San Francisco 49ers head coach Jim Harbaugh is a football genius.
When Harbaugh elected to continue starting second-year quarterback Colin Kaepernick over Alex Smith after he recovered from an injury, controversy was at the forefront of the 49ers camp. Aside from suffering a concussion against the St. Louis Rams in Week 10, Smith had done nothing substantial to lose his starting job.
Smith, though, did not boast the dynamic talents and possibilities of Kaepernick.
Kaepernick took over the starting role not because of Smith's ineffectiveness, but rather because he had the potential to perform at a higher level and give San Francisco much more at the position. What initially appeared to be an unnecessary gamble on Harbaugh's part has now turned into one of the smartest decisions in the 49ers run to the Super Bowl.
His raw talent and potential were recognized by Harbaugh and 49ers general manager Trent Baalke during the 2011 NFL Draft, when San Francisco traded up in the second round to select the University of Nevada standout with the 36th-overall pick. The tandem had enough during scouting trips to Nevada to know they both liked what they saw enough to move up to select him. (sfgate.com).
At the time, few around the league recognized the potential that Kaepernick had. What was known was that he had a cannon of an arm, blazing speed and an ability to win (sports.yahoo.com). He had set numerous records at Nevada, including becoming the first NCAA player to have 2,000 passing yards and 1,000 rushing yards in back-to-back seasons.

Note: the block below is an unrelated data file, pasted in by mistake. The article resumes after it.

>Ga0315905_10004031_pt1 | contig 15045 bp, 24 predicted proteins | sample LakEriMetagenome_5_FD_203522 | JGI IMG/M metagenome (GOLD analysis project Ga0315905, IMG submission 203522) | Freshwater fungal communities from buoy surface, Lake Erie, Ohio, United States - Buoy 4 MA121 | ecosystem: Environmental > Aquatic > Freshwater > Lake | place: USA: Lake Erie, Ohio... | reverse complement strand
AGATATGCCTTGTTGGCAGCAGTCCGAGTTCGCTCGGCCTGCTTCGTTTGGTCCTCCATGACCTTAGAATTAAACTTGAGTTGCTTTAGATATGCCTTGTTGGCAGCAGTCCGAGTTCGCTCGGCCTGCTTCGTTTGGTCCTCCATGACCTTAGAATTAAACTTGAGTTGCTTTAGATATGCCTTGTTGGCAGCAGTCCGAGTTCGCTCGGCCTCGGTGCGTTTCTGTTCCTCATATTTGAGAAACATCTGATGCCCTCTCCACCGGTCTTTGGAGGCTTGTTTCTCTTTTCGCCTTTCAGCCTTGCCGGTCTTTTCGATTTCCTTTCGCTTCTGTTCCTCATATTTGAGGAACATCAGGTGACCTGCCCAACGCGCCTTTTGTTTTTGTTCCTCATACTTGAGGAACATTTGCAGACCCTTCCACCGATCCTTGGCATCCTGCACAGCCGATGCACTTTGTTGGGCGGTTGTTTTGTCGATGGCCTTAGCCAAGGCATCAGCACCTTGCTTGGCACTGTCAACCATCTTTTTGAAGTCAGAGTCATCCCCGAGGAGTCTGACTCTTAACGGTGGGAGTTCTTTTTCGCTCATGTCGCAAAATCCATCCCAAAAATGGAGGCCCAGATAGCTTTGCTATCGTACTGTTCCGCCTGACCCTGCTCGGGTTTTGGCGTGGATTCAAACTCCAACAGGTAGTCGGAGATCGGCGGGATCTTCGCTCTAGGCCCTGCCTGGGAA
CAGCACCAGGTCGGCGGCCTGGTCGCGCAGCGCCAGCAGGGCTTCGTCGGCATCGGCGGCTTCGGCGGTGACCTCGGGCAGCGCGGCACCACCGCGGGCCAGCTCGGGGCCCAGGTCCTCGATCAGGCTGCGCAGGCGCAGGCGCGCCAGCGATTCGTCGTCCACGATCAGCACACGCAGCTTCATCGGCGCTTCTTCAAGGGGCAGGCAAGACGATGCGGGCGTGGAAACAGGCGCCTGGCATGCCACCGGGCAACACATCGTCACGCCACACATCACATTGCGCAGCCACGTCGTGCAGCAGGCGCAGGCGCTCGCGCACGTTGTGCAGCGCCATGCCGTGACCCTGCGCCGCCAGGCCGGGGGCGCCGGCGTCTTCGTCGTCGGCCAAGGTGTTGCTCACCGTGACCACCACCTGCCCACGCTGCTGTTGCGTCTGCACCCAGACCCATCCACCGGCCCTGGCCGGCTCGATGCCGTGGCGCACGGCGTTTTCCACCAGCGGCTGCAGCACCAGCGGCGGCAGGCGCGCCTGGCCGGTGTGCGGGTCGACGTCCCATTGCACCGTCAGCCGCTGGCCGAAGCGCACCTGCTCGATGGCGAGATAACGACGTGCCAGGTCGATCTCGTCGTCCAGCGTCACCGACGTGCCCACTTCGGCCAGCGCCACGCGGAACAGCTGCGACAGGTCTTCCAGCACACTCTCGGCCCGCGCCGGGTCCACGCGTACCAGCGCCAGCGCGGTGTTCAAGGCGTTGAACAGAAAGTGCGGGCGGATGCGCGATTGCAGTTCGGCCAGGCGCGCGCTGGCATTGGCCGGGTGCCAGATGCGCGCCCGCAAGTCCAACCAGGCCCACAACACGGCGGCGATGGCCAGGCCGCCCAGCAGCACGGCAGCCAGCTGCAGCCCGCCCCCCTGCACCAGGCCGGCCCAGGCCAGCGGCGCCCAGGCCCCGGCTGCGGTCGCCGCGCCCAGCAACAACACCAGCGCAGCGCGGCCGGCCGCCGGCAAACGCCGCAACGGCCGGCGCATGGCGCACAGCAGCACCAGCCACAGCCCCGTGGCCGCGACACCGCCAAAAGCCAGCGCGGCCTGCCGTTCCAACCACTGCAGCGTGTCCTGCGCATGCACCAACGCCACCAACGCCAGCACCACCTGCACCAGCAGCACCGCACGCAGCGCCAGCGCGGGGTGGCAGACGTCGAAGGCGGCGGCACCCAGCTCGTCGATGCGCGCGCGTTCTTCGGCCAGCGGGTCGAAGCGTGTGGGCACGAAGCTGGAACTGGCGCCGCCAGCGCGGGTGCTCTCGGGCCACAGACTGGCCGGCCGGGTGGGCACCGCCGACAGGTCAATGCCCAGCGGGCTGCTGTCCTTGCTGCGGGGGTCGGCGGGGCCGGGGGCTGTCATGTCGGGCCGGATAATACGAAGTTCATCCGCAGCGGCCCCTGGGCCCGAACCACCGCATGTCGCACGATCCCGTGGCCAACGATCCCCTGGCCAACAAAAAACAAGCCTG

When Kaepernick earned the starting job in his sophomore season, there were those who wondered whether or not Harbaugh's move was the right one. Smith had the experience and finally seemed to be coming into his own. Kaepernick was raw and untested.
Yet Kaepernick relished the opportunity. "What took you so long," were among his first words from Kaepernick to the 49ers head coach when the decision had been made (via USA Today). The statement was cocky, especially for a quarterback who had yet to do much of anything at the NFL level.
Now, Kaepernick is one win away from bringing the franchise another Super Bowl victory, which would be the team's sixth, tied for the most in the NFL.
San Francisco rode the young quarterback's hot hand down the stretch of the regular season and through the playoffs to Super Bowl XLII.
Fans saw what he could do on the playoff stage. First, Kaepernick torched the Green Bay Packers, setting a quarterback record with 181 rushing yards. He rushed for two touchdowns and also threw another two, becoming only the third player in NFL history to do so in a playoff game. Kaepernick's performance was heralded by The Huffington Post's Michael Klopman as one of the greatest postseason performances ever (huffingtonpost.com).
His rise to prominence has not been without its share of media attention. "Kaepernicking" has become a national sensation, even prompting the emerging star to trademark his signature touchdown move of kissing his tattooed biceps (time.com).